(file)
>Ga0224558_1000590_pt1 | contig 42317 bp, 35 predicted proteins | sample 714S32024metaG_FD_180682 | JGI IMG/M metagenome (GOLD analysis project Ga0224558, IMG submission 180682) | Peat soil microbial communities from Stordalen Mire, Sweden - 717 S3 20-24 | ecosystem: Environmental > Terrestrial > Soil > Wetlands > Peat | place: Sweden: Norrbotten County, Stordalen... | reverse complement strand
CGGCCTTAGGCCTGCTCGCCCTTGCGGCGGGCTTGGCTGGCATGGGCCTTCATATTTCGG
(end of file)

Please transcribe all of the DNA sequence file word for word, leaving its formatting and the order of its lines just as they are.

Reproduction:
>Ga0224558_1000590_pt1 | contig 42317 bp, 35 predicted proteins | sample 714S32024metaG_FD_180682 | JGI IMG/M metagenome (GOLD analysis project Ga0224558, IMG submission 180682) | Peat soil microbial communities from Stordalen Mire, Sweden - 717 S3 20-24 | ecosystem: Environmental > Terrestrial > Soil > Wetlands > Peat | place: Sweden: Norrbotten County, Stordalen... | reverse complement strand
CGGCCTTAGGCCTGCTCGCCCTTGCGGCGGGCTTGGCTGGCATGGGCCTTCATATTTCGG